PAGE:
Companies that retreated from corporate deal-making after the coronavirus pandemic struck are now roaring back because of pent-up demand and a clearer view of how the disease is affecting their business.
Chipmaker Nvidia’s buyout of Arm Ltd. was the biggest merger and acquisition by a U.S. company during the third quarter’s $1-trillion-M&A rebound. That 80% surge from the second quarter’s $555.9 billion was M&A’s strongest third-quarter by deal value in more than a decade.
“To have a trillion-dollar quarter is pretty rare,” said Matt Toole, director of deals intelligence at Refinitiv. “A lot of that has to do with pent-up demand and a lot of conversations happening in the spring.”
The third-quarter push has helped fill some of the hole left from the first half of the year, but the last quarter of the year remains uncertain. Whether the trend could continues depends on how the economy recovers in the final months of the year, Toole said.
Companies grappling with the sudden plunge in consumer spending and overall activity slammed the brakes on M&A in the first half of 2020. The third-quarter surge shows they might be getting more comfortable with the new reality after experiencing the impact from the virus pandemic and seeing how their competitors have fared.
“Companies now understand a little bit of what the pandemic meant to business models,” said Mike Zigmont, director of trading and research at Harvest Volatility Management. “So, now they can factor that uncertainty into the future, now they can make M&A plays.”
Companies are taking advantage of seemingly good conditions for deal-making, including historically low interest rates that allow for cheaper debt, along with money sitting on balance sheets and in the private equity markets.
M&A activity by food and beverage companies has been particularly surprising in 2020. Deal values in the sector more than tripled to $138.8 billion through the first nine months of this year. Telecommunications companies saw deal values rise 78% to 98.1 billion over that period.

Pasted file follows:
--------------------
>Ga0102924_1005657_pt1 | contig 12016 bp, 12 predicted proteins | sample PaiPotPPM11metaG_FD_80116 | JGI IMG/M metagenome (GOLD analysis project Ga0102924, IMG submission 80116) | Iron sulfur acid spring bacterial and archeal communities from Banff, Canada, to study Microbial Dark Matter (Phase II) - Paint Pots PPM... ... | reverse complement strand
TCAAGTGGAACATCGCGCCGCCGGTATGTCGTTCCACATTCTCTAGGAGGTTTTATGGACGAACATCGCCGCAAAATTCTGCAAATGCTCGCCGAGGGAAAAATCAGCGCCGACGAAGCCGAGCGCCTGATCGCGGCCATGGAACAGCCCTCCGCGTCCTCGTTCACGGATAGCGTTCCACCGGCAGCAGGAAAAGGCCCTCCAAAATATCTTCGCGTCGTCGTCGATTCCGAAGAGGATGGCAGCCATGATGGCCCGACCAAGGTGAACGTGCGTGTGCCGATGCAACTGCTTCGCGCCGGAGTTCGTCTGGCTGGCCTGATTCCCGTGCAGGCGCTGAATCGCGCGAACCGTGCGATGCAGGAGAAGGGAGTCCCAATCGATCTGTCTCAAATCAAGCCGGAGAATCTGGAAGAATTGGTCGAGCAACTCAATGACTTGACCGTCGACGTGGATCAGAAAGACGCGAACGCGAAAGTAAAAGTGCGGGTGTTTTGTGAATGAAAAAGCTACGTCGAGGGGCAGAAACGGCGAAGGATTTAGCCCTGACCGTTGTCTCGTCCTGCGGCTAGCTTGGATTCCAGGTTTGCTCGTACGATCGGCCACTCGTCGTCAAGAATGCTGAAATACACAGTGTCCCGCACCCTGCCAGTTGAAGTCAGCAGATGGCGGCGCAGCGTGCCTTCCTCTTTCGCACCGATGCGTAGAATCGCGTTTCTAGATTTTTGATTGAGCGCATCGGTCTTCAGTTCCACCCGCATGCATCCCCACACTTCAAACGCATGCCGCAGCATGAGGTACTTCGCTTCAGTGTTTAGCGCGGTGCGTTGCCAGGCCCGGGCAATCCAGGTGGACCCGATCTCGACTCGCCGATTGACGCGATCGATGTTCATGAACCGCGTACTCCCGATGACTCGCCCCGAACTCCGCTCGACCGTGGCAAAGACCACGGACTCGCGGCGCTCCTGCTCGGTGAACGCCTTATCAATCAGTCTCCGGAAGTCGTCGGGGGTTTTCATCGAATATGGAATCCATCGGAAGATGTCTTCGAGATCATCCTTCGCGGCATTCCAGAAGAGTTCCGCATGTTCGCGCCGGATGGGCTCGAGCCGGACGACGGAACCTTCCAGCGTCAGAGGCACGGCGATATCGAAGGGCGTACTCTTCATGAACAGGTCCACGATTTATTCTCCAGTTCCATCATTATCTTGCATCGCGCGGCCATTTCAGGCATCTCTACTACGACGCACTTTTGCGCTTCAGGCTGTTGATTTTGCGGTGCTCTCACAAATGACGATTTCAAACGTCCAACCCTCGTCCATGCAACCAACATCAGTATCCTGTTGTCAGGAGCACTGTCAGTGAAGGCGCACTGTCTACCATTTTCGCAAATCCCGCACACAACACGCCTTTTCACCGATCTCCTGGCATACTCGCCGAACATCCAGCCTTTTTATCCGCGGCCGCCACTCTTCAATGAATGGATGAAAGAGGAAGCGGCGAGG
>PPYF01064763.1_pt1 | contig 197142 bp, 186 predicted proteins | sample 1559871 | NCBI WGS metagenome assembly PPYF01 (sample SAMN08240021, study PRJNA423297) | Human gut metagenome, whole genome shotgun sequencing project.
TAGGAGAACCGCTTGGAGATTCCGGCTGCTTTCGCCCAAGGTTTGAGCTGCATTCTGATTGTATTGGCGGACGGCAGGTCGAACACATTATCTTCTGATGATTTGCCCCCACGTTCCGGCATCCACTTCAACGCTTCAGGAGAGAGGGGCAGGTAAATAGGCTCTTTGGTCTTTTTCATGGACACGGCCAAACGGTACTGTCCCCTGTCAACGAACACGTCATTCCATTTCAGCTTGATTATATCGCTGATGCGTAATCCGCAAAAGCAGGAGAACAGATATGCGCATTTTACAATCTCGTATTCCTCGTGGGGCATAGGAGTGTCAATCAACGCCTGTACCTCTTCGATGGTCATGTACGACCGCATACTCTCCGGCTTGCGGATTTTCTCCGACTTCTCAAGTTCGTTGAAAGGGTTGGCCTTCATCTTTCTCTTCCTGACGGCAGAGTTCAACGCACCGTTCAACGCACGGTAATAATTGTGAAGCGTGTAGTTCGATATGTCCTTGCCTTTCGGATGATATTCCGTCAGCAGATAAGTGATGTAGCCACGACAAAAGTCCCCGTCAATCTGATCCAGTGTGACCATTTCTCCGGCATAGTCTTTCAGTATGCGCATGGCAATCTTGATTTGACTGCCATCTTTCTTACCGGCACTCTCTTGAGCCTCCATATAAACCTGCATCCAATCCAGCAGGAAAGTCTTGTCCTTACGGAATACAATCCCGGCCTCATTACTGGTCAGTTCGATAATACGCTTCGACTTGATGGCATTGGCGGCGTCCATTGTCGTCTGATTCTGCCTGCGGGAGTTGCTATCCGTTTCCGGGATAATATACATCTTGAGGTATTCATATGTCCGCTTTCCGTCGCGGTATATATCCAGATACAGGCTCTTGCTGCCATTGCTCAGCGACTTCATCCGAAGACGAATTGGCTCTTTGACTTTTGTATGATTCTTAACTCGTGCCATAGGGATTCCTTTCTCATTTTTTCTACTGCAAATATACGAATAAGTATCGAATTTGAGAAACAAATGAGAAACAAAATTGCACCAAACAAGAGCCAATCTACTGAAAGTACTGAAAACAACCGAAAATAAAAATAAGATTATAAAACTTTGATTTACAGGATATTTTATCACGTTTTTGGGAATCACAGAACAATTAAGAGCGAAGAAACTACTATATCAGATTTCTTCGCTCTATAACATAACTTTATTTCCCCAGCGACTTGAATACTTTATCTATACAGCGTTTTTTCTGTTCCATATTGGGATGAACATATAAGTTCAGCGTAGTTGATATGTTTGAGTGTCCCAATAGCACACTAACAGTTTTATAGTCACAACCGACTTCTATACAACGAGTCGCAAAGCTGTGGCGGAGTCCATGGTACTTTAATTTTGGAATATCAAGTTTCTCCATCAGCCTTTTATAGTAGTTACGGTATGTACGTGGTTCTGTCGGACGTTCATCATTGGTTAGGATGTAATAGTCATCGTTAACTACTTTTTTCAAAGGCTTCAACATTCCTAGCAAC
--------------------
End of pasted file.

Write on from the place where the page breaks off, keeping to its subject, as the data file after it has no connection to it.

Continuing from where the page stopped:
Deal-making has been more stable overall for the technology sector, which has seen a 25% boost in values so far this year to $377.2 billion. It also boasted a 3% increase in the number of deals getting done, making it the only sector to see an uptick in that category.
“People are taking opportunities to expand or combine with a competitor in a particularly hot space,” Toole said.
Santa Clara, Calif.-based chipmaker Nvidia was a big contributor of the third-quarter surge in deal values after it announced its $40 billion acquisition of British chip and software maker Arm Ltd.
Many companies in the tech sector are benefiting from people working and shopping from home. Those trends were already happening, but COVID-19 has accelerated the shift.
“It’s encouraging since it means that companies are indeed willing to invest in other companies to get growth,“ said Brad McMillan, chief investment officer for Commonwealth Financial Network.
It could also be a sign that it’s becoming a bit more difficult to grow in the current economy without some consolidation, McMillan said.
Despite the recent boost in activity, 2020 is still shaping up as the worst year for M&A since 2017.
While the pandemic has set conditions for many companies to strike deals, it has also helped to break others. Paris-based LVMH, which owns Christian Dior and other luxury brands, abandoned its $14.5 billion takeover of luxury jeweler Tiffany in September. It cited a regulatory delay by the French government as the reason, but the deal’s value had also been eroded by an industry-wide downturn caused by the pandemic.